Just like spanking a toddler, this topic tends to produce hot-blooded opinions for and against. W. Edwards Deming, Ph.D., one of the originators of improvement science, is solidly in the "drive fear out of the workplace" camp. Fans of Machiavelli tend to believe that fear of punishment is helpful. 

This is a good spot for reader participation. How would you test the impact of a fear-based leadership style? It would also be great to hear your stories about leading or being led with or without fear. Please respond in the comments or send me an e-mail . We will gather your perspectives and share them in a future article.

"A one month drop in performance can happen to anyone. If it happens a second time, then that means there is a trend and a real problem." 

This is a theory that’s been extensively tested by expert statisticians again and again since the 1930s. It highlights one of the cornerstones of improvement science, understanding variation.

All processes have variation. The process that produces response time performance, your blood pressure and your team’s happiness level all yield different results at different times. Your blood pressure at this moment is not exactly the same as it was when you fell asleep last night.

These normal up and down alterations are known as "common cause variation." So the first part of our CFO’s theory, "a one month drop in performance can happen to anyone" is supported by decades of statistical evidence. With common cause variation, a smart leader will not ask about specific data points, but will ask if the overall performance is good enough or not. That’s because with common cause variation, the individual ups and downs don’t mean anything.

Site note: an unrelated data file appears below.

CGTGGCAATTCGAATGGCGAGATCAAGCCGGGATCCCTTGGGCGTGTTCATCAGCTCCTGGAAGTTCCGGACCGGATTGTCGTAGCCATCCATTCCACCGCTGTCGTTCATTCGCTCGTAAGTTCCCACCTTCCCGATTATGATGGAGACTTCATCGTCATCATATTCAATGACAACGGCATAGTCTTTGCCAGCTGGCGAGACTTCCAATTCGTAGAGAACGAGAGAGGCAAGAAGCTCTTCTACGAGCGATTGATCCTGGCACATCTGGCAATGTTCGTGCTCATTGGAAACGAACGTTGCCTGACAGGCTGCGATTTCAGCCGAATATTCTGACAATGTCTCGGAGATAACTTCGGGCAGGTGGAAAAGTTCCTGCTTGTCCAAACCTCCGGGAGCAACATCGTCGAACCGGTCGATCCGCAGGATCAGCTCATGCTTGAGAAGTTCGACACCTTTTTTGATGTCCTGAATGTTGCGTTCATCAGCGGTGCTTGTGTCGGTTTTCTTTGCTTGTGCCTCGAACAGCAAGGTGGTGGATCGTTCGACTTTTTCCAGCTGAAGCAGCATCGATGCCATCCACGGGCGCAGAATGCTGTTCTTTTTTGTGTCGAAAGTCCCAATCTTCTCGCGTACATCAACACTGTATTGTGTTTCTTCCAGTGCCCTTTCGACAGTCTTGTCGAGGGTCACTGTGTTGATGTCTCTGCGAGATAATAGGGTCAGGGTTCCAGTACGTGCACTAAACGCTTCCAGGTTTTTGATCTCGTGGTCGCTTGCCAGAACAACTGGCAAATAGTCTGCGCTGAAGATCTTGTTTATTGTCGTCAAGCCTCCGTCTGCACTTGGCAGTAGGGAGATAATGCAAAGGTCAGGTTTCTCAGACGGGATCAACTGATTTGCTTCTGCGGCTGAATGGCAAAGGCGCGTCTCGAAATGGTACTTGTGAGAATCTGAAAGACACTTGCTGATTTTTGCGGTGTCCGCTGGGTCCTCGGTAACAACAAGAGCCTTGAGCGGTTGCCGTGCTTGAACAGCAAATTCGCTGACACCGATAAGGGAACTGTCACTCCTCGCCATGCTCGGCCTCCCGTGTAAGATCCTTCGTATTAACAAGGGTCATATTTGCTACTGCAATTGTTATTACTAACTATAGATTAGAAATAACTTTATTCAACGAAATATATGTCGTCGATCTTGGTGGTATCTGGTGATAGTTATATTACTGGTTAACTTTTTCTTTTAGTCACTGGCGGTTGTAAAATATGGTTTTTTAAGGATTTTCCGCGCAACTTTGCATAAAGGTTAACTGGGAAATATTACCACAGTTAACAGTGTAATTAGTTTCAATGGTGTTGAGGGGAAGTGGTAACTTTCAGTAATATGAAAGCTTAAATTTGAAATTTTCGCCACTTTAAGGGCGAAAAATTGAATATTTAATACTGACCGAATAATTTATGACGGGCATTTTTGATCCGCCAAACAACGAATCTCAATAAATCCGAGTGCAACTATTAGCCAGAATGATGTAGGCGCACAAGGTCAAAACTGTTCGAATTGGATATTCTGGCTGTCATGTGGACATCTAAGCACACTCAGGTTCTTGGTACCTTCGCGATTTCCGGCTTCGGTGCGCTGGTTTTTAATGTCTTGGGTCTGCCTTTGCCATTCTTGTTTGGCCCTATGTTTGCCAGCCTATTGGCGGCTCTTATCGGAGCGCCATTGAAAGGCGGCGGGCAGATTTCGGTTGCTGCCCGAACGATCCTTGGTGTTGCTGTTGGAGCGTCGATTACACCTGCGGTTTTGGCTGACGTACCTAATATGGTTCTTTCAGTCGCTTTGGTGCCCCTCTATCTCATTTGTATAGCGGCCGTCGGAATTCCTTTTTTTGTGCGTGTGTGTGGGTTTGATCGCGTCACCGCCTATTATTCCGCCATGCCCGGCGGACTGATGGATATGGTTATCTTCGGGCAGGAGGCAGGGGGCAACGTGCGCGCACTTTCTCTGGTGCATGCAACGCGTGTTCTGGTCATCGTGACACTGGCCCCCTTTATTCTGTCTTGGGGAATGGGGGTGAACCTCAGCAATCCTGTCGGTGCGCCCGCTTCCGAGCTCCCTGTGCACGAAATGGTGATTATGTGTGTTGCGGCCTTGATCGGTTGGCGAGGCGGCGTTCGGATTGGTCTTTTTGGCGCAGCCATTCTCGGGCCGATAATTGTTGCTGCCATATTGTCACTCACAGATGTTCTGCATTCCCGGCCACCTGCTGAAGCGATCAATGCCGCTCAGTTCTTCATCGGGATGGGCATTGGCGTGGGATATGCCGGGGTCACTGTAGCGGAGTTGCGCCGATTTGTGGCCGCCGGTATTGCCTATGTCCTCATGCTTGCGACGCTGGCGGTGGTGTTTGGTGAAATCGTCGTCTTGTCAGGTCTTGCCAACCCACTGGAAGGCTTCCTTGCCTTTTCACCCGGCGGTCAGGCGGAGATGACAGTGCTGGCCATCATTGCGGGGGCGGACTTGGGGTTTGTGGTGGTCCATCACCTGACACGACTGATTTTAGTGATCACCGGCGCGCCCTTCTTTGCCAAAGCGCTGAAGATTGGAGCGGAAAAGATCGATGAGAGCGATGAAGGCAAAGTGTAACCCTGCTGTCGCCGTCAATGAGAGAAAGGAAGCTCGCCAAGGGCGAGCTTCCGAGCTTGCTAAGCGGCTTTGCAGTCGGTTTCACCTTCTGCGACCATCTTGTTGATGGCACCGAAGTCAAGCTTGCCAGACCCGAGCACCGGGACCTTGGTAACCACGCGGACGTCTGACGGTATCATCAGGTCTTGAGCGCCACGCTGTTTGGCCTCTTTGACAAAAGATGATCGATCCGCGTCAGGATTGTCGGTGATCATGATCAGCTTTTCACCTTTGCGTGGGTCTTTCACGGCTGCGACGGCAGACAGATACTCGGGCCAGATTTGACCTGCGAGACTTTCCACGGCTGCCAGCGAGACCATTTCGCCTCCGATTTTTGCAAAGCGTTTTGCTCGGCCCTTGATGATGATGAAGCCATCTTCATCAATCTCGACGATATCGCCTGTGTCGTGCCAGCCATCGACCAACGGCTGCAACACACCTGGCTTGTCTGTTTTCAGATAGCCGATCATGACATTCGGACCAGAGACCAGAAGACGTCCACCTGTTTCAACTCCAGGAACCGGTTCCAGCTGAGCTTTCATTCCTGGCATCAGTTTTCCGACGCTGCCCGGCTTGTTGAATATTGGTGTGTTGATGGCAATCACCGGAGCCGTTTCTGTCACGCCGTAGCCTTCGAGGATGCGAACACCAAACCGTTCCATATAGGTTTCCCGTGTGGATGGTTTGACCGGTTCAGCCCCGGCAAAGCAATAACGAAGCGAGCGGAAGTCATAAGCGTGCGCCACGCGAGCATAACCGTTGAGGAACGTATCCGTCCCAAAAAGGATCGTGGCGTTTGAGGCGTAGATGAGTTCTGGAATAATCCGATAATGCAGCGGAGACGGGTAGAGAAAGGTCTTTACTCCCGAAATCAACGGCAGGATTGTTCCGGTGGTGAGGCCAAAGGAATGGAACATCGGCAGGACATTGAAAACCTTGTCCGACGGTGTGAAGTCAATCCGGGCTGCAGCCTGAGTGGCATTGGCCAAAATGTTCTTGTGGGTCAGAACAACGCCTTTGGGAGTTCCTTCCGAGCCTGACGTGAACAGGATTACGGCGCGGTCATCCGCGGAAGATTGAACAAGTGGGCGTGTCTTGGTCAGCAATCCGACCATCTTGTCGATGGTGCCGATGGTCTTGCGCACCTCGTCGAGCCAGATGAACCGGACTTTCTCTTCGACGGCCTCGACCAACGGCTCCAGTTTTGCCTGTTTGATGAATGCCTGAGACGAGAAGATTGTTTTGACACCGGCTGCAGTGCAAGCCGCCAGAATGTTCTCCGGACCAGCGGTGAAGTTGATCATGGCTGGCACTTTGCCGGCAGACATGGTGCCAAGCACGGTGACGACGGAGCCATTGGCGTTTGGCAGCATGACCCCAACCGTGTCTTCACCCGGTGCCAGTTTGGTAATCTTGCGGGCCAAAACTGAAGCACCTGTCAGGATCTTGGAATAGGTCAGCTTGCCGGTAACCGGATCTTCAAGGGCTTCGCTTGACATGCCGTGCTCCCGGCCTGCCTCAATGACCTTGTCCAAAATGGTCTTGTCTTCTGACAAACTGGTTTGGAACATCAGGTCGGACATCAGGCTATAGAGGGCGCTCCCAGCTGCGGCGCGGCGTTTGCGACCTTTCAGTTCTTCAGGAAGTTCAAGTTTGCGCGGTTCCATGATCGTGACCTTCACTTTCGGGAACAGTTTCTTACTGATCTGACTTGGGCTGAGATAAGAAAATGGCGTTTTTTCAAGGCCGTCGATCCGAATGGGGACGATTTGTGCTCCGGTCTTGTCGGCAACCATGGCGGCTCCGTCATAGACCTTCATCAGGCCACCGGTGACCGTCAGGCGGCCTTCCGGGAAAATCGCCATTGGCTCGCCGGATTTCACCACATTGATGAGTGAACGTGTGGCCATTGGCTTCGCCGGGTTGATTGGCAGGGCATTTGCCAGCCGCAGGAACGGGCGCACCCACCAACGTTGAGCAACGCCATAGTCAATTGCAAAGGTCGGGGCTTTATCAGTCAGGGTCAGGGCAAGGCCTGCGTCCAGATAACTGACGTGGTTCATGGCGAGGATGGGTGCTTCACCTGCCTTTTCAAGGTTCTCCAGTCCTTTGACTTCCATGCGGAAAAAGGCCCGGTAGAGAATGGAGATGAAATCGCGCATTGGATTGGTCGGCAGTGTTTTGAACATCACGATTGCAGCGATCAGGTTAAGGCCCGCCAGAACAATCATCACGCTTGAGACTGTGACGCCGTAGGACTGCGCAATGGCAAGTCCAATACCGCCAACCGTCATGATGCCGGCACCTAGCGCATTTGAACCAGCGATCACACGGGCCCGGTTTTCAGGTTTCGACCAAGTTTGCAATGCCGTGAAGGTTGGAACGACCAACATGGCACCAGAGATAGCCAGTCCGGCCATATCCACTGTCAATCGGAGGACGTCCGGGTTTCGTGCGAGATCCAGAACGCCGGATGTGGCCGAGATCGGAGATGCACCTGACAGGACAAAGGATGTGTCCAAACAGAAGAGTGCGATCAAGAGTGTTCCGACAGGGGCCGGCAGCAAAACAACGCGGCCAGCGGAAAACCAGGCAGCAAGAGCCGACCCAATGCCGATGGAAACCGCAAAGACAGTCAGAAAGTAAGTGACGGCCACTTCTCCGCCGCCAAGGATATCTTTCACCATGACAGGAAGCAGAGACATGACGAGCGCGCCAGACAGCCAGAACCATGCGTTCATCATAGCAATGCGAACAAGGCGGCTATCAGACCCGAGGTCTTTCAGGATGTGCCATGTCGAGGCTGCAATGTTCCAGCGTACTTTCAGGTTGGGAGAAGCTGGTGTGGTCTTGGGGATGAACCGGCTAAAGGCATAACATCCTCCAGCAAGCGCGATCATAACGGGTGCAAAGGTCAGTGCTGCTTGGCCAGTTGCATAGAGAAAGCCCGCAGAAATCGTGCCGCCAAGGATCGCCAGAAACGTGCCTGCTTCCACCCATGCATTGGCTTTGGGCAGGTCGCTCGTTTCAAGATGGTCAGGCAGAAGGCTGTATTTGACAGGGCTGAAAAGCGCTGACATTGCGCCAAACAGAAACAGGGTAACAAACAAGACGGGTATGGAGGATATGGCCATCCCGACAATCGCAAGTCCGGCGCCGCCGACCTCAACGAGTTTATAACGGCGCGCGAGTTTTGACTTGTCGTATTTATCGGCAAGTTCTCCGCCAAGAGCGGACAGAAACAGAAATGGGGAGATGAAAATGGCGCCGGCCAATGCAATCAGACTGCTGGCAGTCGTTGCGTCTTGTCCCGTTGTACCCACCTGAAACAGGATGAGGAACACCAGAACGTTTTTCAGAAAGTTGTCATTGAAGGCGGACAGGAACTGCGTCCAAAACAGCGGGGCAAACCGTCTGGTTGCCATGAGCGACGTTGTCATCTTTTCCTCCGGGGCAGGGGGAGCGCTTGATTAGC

If you’re allergic to bees and get stung on the inside of your mouth by a bee that’s landed in your soda can, chances are your blood pressure will drop so low that a limbo dancer would not be able to get under it. This level of change in performance is known as "special cause variation" or as Walter Shewhart, the father of improvement statistics, called it "assignable variation." 

When you have special cause variation, smart leaders will ask, "What happened here?"  That’s because special cause variation signals that something has changed for better or worse. 

In a future article, we will teach you several ways to differentiate common cause variation from special cause variation. For now, let’s just focus on one. If you have six or more data points in a row that are going up or down, it’s a sign of a special cause. Five or fewer data points — going up or down — is common cause variation. 

So our CFO was asking a special cause question based on only two data points, common cause variation. When someone higher on the pecking order asks special cause questions of common cause variation, people will come up with answers that are logical, compelling, rational and completely fabricated. 

Acting on those fabricated answers often makes things worse. Of course that’s just my theory.